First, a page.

• meta says:

      BA is the same. They even encourage customers to take more drinks and food so they don’t have to wear a mask! On my recent flight CSM told me she doesn’t believe in mask wearing, so she will not say anything to the customers and will serve them more drinks. One guy kept ordering a glass of water from the moment the seatbelt sign went off till the end. The crew continued bringing him water even when the seatbelt sign was back on for landing. Needless to say he had a mask under a chin, I guess just for decorative purposes.

      I am also amazed. People overthink this. Just put the mask on and don’t think about it. After 5-10 minutes you won’t even realise it’s there. It’s similar to wearing glasses.

      • Harry T says:

        Couldn’t agree more. The thing about mask wearing is that it gets easier and more comfortable the more you do it.

        That’s shameful behaviour from BA cabin crew.

        The thing about masks is you wear them for the benefit of other people, which is why it’s so disappointing when fellow travellers don’t wear them properly.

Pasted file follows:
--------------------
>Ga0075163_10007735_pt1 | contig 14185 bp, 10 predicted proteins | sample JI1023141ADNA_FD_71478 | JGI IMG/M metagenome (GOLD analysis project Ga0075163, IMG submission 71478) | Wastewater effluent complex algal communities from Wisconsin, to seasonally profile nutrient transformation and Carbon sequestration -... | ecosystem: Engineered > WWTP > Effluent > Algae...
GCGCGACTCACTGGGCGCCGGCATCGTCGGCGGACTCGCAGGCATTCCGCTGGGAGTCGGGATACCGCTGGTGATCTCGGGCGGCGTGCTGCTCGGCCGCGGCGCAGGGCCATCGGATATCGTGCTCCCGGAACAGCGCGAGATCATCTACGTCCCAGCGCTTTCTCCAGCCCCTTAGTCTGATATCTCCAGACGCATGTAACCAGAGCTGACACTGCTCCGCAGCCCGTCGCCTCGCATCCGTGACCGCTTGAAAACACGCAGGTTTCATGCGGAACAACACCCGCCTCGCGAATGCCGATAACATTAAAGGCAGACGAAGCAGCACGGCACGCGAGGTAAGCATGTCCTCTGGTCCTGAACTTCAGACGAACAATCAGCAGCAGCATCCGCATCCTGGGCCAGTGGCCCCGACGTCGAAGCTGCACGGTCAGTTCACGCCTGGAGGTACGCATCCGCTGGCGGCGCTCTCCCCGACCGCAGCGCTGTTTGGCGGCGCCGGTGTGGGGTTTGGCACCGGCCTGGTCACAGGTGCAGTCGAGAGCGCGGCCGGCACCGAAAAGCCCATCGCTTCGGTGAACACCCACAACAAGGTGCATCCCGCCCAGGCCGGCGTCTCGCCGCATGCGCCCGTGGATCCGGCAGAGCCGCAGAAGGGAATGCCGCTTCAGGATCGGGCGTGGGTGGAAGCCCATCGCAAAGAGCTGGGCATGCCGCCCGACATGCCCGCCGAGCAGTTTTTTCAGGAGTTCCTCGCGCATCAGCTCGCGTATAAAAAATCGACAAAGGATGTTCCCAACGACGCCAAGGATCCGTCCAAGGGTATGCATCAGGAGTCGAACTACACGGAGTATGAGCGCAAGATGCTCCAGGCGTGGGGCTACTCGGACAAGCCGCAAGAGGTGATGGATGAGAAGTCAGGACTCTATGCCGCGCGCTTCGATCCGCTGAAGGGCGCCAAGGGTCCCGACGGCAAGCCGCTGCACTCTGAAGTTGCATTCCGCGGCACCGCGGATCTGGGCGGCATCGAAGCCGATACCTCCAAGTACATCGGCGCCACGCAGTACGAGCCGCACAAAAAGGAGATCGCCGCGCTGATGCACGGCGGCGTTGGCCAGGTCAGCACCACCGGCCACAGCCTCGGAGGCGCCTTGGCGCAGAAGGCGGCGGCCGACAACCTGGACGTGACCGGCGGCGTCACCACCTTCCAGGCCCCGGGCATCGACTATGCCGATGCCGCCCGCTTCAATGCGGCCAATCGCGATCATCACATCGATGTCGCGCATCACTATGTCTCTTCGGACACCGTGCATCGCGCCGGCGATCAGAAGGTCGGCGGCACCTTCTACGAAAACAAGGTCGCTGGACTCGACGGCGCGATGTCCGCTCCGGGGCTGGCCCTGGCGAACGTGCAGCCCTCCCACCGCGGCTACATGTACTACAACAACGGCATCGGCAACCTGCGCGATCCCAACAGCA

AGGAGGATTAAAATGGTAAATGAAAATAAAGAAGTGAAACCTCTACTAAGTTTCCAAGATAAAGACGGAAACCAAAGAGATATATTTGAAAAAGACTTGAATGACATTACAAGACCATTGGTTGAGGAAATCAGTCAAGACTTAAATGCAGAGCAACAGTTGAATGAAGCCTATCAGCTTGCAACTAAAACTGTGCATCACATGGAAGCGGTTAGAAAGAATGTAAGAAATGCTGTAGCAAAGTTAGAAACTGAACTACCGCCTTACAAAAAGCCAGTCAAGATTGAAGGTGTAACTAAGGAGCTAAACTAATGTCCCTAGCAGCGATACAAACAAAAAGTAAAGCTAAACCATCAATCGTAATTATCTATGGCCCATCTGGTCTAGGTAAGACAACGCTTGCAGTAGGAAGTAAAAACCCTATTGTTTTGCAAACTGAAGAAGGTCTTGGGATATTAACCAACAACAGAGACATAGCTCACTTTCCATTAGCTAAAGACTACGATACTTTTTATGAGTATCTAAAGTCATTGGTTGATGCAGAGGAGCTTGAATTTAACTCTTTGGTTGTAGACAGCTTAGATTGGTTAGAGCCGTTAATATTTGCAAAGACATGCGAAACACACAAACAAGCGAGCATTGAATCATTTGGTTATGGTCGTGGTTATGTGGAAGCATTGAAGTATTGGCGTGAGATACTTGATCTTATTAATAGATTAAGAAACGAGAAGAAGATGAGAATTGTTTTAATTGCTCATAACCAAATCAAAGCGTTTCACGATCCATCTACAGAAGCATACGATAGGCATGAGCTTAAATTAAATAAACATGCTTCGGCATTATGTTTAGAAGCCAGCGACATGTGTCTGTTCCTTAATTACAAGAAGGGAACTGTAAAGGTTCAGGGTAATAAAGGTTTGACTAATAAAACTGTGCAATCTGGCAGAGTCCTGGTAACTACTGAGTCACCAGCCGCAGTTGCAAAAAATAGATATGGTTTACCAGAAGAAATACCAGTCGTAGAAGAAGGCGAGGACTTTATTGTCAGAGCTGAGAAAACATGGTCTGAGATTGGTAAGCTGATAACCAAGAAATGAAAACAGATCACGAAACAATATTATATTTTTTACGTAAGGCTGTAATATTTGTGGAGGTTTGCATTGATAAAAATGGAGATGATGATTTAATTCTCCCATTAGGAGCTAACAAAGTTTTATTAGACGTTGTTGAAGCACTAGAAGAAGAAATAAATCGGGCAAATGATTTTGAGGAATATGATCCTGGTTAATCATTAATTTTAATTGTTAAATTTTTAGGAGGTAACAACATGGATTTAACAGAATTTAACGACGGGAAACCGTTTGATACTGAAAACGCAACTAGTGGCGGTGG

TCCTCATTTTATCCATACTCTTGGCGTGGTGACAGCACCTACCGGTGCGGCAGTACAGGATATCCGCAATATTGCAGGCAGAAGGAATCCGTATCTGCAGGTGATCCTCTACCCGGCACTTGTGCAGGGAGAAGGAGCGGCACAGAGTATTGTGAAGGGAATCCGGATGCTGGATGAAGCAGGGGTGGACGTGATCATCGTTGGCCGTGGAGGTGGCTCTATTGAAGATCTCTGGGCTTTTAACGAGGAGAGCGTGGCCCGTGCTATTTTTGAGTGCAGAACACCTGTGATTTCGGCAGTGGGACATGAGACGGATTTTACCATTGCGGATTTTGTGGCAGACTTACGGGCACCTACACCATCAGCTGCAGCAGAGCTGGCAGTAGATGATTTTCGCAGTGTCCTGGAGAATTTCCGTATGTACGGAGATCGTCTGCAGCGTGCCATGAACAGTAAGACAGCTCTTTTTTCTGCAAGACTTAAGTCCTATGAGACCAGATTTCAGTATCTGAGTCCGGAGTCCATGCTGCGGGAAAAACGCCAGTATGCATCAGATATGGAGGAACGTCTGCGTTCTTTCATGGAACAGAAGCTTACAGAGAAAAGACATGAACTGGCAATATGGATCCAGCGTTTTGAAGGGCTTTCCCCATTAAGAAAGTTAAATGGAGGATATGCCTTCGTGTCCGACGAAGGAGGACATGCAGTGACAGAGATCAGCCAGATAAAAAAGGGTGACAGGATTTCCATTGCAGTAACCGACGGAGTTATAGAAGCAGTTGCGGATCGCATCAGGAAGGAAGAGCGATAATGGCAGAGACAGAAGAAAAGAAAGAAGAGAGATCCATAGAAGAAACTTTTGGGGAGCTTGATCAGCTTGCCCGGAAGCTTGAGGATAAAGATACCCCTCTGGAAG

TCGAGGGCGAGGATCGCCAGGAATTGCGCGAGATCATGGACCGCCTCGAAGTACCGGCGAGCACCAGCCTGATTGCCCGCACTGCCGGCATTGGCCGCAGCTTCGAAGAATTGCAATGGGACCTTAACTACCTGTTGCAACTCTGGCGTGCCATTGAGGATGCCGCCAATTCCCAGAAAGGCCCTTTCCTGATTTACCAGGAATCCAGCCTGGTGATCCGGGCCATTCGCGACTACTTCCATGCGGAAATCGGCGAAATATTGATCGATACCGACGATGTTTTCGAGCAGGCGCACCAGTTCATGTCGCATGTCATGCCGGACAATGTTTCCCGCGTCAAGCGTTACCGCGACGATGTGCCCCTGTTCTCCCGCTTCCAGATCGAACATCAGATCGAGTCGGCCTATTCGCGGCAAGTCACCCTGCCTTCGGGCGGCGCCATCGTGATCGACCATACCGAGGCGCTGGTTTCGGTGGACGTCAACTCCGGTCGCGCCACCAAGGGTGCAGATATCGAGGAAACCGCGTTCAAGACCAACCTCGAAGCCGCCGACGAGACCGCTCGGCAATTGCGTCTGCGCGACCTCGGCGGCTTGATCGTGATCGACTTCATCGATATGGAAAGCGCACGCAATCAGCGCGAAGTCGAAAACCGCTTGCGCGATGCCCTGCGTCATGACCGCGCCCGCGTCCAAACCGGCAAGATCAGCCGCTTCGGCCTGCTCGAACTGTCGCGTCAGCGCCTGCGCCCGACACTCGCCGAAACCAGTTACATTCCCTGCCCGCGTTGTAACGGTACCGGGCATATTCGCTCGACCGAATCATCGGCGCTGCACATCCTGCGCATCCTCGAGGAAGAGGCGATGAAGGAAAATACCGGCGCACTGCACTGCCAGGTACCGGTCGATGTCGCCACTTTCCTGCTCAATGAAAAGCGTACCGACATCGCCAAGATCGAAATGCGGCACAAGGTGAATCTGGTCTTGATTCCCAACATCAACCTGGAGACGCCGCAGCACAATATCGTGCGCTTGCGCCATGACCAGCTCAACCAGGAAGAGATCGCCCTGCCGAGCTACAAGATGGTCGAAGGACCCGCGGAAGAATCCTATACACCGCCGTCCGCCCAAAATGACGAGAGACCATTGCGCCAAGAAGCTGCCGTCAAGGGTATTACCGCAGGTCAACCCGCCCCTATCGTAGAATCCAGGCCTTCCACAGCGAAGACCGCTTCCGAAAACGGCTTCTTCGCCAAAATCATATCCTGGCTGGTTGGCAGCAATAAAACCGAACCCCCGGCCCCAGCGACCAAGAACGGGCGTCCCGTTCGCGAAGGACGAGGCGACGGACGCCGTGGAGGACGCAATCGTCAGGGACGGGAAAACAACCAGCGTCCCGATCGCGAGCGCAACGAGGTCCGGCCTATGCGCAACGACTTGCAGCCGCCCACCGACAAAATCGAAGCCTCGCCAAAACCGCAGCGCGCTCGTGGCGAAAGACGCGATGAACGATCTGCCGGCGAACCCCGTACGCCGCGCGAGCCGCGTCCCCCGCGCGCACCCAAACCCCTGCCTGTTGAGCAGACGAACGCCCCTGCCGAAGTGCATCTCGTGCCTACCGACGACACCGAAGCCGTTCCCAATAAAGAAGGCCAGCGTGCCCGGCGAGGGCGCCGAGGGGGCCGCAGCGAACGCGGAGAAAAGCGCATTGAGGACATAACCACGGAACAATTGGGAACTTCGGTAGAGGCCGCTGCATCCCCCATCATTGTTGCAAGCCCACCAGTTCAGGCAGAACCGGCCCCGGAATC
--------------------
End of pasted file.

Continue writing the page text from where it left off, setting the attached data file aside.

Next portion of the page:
• Polly says:

        Photo of that packed flight from Belfast hardly a mask in sight, and every seat full… says it all. Crew say they can’t force masks. Well, US crew do.

        • meta says:

          Easyjet crew do. As Harry mentioned it, they have such a brilliant way of enforcing it. I took only one flight in August with them, but no one dared not to put the mask below the nose.

        • Bluekjp says:

          That picture was early lockdown. BA are very strict in the BHD route and all others.